Burma: worsening humanitarian crisis, hunger and poverty a year after the coup

A year has passed since the military coup in Burma. Since then, the brutally suppressed protests have claimed the lives of more than 1,500 people. Fighting continues in some areas, many people are starving, and, according to the UN, more than half of the population may be below the poverty line this year.

On February 1, 2021, the Burmese Tatmadaw army overthrew the previously elected government of the National League for Democracy. The soldiers arrested the head of the Democrats, Aung San Suu Kyi, along with President Win Myint, as well as members of the government, NLD politicians and activists.

Against the background of the coup, the slow process of democratization of Burma, which had been going on since 2011, was abruptly interrupted. Residents have long endured a harsh military dictatorship. The NLD party, which has led the country since 2015, won another vote in 2020. However, the army did not recognize the election results and accused the party members of fraud.

More than 1.5 thousand victims

After the coup in Burma, there were clashes between the forces of the junta controlling the country and the armed resistance movement. Local groups calling themselves the People’s Defense Forces (NDF) have attacked military convoys and killed officials. According to the BBC, the disobedience movement, in fact, turned into a civil war.

The powers of the Prime minister of the interim government were transferred to the leader of the junta, General Min Aung Hline, who tightened power over the country. The law enforcement forces were ordered to suppress any attempts at resistance and open fire on the demonstrators with live ammunition without warning.

Repression against scientists and journalists

According to the estimates of activists of the Union for Assistance to Political Prisoners, junta forces have killed 1,503 people since the coup, and 8835 have been detained, charged with crimes or convicted.

Repressions against scientists and journalists have intensified. Independent media outlets were stripped of their licenses to operate, editorial offices were searched and checked, and employees were arrested. Several foreign journalists and photojournalists were also detained and deported to their homeland.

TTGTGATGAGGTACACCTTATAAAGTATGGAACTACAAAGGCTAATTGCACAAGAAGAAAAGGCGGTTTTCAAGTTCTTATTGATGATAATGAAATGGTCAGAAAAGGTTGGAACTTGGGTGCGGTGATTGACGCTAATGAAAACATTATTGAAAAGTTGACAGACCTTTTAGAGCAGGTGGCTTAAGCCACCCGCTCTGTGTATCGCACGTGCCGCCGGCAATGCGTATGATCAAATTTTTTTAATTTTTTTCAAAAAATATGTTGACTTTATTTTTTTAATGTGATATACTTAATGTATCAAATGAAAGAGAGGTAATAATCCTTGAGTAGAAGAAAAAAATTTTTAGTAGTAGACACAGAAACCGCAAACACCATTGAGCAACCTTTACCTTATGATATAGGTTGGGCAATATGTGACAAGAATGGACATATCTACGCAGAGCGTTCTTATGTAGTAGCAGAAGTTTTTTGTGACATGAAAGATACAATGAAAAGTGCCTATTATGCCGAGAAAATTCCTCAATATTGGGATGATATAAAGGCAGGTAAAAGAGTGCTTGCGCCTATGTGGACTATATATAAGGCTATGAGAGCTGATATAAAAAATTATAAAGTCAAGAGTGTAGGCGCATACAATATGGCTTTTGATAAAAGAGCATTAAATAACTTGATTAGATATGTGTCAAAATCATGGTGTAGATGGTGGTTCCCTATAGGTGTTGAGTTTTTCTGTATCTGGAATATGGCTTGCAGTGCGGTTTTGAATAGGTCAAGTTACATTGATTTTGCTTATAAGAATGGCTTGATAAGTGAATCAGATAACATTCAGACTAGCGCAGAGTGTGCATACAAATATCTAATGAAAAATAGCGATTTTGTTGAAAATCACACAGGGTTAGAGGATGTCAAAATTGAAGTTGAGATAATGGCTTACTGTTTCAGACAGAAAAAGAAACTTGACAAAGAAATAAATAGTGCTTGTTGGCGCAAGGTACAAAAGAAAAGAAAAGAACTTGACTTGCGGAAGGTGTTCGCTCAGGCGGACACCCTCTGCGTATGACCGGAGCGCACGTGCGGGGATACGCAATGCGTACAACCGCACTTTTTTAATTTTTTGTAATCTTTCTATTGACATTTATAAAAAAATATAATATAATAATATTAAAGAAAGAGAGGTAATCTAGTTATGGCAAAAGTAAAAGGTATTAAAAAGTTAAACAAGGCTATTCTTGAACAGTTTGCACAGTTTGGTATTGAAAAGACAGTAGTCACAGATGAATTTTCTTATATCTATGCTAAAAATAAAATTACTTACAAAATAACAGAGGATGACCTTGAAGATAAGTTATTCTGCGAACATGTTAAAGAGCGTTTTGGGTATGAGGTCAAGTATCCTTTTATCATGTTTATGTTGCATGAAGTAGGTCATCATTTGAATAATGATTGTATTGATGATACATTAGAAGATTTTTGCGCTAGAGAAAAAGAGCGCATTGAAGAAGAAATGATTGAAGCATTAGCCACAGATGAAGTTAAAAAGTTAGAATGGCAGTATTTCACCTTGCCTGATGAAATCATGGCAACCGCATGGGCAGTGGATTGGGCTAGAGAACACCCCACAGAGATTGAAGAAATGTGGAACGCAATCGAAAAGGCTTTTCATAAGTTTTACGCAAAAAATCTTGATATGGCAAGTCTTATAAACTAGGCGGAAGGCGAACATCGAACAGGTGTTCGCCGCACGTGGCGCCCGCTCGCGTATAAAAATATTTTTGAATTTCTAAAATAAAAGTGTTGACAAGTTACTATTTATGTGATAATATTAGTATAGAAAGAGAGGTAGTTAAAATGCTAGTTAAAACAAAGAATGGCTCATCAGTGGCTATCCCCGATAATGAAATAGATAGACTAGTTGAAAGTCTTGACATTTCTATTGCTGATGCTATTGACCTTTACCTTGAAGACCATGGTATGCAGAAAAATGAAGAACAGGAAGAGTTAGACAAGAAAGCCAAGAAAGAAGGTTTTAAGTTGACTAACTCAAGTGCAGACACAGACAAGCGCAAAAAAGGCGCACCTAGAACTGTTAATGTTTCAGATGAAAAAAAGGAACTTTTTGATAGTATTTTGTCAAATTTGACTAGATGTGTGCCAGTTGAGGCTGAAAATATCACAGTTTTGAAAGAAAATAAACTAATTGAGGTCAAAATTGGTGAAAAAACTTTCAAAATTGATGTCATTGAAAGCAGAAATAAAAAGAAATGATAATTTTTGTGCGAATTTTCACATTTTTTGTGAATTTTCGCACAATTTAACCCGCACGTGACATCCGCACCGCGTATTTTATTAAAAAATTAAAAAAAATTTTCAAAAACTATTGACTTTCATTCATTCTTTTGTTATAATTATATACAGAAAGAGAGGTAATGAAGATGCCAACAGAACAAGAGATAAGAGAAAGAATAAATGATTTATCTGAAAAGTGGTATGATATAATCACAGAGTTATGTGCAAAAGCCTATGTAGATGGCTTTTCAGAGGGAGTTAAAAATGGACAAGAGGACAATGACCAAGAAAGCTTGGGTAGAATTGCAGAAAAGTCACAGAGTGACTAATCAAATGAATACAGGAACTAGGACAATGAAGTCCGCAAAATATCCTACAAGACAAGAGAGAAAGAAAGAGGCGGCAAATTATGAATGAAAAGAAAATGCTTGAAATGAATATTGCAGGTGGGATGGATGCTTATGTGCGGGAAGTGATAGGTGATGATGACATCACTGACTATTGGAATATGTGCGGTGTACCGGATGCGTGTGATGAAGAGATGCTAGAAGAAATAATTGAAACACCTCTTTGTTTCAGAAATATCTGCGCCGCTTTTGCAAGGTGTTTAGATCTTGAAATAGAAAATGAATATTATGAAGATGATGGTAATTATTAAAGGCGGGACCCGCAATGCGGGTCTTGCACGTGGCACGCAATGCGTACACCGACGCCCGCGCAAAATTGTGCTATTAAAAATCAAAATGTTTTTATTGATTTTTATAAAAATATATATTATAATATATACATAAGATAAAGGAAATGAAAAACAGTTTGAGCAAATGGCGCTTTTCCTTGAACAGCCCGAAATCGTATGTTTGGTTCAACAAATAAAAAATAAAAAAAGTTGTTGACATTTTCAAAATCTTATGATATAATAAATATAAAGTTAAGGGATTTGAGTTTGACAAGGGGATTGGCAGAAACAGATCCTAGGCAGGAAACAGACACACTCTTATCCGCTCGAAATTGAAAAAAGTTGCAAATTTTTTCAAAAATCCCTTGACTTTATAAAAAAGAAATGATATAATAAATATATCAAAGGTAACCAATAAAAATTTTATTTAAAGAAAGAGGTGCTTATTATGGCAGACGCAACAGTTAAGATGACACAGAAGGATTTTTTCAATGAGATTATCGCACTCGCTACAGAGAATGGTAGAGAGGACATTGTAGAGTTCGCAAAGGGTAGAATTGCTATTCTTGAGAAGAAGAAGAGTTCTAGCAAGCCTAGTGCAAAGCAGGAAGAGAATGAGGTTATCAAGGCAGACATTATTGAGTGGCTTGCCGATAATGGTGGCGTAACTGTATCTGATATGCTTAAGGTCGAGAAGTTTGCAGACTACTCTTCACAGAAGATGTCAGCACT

Economic situation

Many Burmese have been left out of work because of the coup and the civil disobedience movement that followed. In addition, the COVID-19 epidemic has caused restrictions on economic activity. Due to the unstable political situation, all foreign investments, except Chinese, were suspended. There is an outflow of capital, a shortage of cash, as well as a sharp rise in energy prices, a collapse of the currency (kiata), which makes food imports too expensive.

Even before the coup, Burma was considered an underdeveloped country, and strikes against the junta and the prevailing atmosphere of fear paralyzed the economy and further aggravated the crisis. According to Singapore’s CNA station, in 2017 25% of Burma’s 55 million people lived below the poverty line. The UN predicts that this year almost half of the citizens will face such a fate.

Power outages intensified after the coup d’etat. Inflation is also increasing: a 50-kilogram bag of rice before the coup was equivalent to $ 25, now you have to pay $ 38. The price of fish has more than doubled from $3 to $7, writes CNA.

The head of the security forces, Min Aung Hline, promised that the elections would be held after the state of emergency ends, i.e. in exactly one year. However, he later announced that this would not happen until August 2023. Many residents do not believe these assurances.